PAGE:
It’s two years today since my mom died. There’s not a day that goes by that I don’t miss her. Not an hour that I don’t think of her. I wish things had gone differently. I wish she had recovered. Sigh.
I was thinking about her today, about what she might like to do if she were here. One thing she loved about living in California was the produce, the variety of ethnic restaurants, and the beautiful springtime flowers. OK, that’s three things. So I decided to go to our neighboring town, which has a Tuesday Farmers’ Market, and check out the produce. I was spurred not only by her, but also because a friend brought some gorgeous strawberries to our house on Sunday, and I was like, wow, what a difference between these and what I get at the grocery store. And of course, she got them at the Farmers’ Market. So I got some strawberries, some apricots, and some nectarines and peaches. Seems kinda early for nectarines and peaches, but maybe that’s just because the spring has been a cold one, and it doesn’t seem like mid-June yet. If my mom were here, we’d talk about that. She’d remember when she was growing up in the Central Valley, and the fruits weren’t bred to come earlier or later or whatever, and she’d tell me about her grandfather’s orchard, and how he grew the best fruits and vegetables, how she loved going around the farms with him. He was hired by the irrigation district to control the water, and would go from farm to farm turning the water on and off for the farmers. So even though he didn’t have a big farm, just a small orchard, he knew a lot of farmers, and they were friends, and they would give him some of whatever they were growing. My grandma says that they didn’t really know much about the Depression going on around them, because they grew so much of their own food, and his job didn’t dry up. Yes, they read about things, and they heard things, but farmers are pretty poor to begin with, so it wasn’t as though they had been living the high life of investors and millionaires and then crashed down.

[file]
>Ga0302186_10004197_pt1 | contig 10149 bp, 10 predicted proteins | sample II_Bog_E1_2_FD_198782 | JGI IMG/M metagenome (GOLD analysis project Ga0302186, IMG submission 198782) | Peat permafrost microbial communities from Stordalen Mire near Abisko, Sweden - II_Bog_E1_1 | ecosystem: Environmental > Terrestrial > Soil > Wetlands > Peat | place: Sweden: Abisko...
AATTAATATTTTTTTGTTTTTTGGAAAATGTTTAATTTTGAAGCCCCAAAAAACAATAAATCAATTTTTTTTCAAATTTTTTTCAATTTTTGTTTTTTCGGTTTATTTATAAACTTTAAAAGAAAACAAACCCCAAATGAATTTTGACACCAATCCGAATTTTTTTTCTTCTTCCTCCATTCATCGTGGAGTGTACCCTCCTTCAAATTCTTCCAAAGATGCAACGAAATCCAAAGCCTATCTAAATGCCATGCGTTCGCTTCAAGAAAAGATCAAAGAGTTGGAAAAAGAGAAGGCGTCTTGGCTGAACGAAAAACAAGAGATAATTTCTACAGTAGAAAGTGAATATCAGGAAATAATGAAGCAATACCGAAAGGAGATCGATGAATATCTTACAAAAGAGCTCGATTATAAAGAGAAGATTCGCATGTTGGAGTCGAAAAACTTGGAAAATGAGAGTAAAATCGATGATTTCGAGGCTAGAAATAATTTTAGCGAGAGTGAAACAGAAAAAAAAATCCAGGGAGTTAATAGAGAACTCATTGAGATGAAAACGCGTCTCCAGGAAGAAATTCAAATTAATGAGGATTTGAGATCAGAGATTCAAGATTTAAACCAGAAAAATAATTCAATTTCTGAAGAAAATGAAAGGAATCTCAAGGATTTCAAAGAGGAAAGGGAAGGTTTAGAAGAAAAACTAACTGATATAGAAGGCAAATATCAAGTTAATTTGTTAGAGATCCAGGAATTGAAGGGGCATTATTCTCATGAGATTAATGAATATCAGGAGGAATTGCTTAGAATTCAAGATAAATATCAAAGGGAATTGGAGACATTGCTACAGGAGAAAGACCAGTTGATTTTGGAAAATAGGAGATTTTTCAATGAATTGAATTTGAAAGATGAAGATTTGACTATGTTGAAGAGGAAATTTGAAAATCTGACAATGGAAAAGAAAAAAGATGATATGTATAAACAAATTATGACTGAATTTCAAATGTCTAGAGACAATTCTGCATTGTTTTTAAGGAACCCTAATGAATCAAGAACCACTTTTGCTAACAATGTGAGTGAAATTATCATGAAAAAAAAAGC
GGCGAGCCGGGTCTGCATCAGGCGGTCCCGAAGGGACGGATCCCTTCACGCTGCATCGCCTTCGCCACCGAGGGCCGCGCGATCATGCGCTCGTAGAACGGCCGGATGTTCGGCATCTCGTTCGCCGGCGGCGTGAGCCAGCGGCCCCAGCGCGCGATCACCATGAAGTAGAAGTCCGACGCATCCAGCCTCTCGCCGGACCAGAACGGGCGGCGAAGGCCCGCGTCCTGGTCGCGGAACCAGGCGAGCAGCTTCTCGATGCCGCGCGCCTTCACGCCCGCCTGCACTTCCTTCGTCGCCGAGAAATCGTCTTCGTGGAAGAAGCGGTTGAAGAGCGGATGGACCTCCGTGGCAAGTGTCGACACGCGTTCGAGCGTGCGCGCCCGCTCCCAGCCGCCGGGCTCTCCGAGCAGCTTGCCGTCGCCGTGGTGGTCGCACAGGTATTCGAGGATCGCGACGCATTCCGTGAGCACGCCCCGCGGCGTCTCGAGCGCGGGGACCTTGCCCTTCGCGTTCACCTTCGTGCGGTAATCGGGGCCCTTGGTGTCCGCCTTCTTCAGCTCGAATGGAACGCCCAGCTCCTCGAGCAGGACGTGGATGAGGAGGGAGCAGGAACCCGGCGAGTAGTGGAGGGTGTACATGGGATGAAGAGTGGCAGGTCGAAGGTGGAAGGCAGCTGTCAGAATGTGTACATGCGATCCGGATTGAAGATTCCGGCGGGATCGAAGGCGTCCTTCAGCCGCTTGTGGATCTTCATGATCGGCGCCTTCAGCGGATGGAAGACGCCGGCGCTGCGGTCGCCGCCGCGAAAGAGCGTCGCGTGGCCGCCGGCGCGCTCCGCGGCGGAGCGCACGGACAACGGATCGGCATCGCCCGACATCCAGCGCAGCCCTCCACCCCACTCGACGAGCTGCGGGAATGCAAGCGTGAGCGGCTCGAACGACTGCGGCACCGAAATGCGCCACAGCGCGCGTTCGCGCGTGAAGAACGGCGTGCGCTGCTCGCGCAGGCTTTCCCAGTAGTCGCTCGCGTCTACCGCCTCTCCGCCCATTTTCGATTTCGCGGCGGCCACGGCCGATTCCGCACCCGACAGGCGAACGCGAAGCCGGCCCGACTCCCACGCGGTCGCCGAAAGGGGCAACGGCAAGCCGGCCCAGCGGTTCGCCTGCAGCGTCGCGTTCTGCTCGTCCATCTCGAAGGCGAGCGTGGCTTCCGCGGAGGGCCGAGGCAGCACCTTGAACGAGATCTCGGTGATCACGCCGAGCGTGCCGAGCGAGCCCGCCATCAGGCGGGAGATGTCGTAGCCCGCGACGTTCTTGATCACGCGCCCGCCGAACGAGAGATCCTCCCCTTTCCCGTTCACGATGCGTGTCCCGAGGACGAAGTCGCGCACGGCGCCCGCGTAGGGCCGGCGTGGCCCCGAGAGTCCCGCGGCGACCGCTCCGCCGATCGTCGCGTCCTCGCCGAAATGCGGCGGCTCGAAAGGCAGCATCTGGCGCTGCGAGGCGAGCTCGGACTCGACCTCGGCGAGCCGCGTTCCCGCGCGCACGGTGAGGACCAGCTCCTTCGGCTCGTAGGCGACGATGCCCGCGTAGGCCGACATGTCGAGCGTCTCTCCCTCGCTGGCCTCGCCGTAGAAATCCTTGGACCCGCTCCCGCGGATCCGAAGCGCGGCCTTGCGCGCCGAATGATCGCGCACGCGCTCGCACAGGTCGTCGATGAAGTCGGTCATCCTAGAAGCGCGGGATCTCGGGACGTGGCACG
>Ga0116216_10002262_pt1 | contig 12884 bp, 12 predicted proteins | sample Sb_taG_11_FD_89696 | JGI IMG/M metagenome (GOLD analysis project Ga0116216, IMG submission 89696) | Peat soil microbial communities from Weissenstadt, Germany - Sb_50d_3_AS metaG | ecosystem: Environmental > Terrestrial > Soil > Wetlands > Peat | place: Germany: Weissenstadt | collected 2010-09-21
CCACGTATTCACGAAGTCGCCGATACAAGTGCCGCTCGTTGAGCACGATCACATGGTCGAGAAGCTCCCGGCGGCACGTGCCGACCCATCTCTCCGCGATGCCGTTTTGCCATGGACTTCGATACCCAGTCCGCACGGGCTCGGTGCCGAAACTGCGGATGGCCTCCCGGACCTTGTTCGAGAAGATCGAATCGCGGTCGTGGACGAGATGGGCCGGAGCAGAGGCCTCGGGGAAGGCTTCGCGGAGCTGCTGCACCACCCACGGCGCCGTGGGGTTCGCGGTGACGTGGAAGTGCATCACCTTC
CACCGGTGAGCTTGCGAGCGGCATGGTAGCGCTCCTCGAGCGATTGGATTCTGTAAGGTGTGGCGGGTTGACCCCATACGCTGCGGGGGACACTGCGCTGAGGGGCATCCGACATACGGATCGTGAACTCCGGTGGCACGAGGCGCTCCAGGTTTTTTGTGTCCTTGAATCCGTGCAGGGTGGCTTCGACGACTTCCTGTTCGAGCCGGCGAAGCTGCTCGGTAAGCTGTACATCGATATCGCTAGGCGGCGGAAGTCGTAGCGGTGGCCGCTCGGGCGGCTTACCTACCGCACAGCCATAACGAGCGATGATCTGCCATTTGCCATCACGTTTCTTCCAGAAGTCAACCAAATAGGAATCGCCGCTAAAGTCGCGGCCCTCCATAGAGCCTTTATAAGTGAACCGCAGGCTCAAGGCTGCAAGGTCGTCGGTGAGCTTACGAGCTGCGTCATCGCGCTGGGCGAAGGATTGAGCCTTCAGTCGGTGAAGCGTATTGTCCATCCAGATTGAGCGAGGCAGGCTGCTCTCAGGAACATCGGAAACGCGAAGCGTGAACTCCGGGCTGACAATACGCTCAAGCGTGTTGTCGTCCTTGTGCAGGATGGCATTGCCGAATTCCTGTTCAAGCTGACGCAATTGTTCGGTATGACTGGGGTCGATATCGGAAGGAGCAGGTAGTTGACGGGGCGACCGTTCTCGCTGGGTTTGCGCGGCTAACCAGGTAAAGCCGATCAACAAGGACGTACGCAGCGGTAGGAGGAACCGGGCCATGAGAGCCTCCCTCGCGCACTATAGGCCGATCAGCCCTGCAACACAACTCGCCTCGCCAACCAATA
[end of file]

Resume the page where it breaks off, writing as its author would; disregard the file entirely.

I was talking to my dad the other night, and he was telling me about some books that he liked. Mysteries. He was telling me about his favorite characters, and how when the author carries one character from book to book, you start to feel like you know them. And then the author gets old and dies, and you feel like the characters have died, too. And it reminded me of how my mom and I used to talk on the phone, and she would tell me about her favorite books, and bore the crap out of me, because I’m not really interested in Mysteries (unless they’re Dick Francis, because they have horses), and too much detail can just kill you. My dad didn’t go into that much detail, didn’t bore the crap out of me. I miss being bored the crap out of sometimes. Sigh. But I am very thankful to have my dad. Thankful that my mom got us together all those years ago, so I’m not an orphan now. I wonder if Richard feels like an orphan sometimes, since he hasn’t met his father. I’ll tell you, there’s something to be said for getting married and having kids and being a bit more traditional. Of course, that’s no real protection against being an orphan. But at least knowing both parents is a plus.
I thought about calling my Grandma. I can’t do it. I didn’t call her on my mom’s birthday, either. And she didn’t call me. I suspect we both can’t do it. It’s too hard. I didn’t call Richard, though I did email him. Maybe I would have emailed Grandma, but she “doesn’t understand computers”, as she says. Sigh again. I’m tired of missing my mom, even though half the time she drove me nuts, especially those last months, when she was feeling like crap, and her consideration for others kinda went to pot. Even though there was that, I still miss her. And from what I hear from others who have lost a loved one, I always will. Sigh.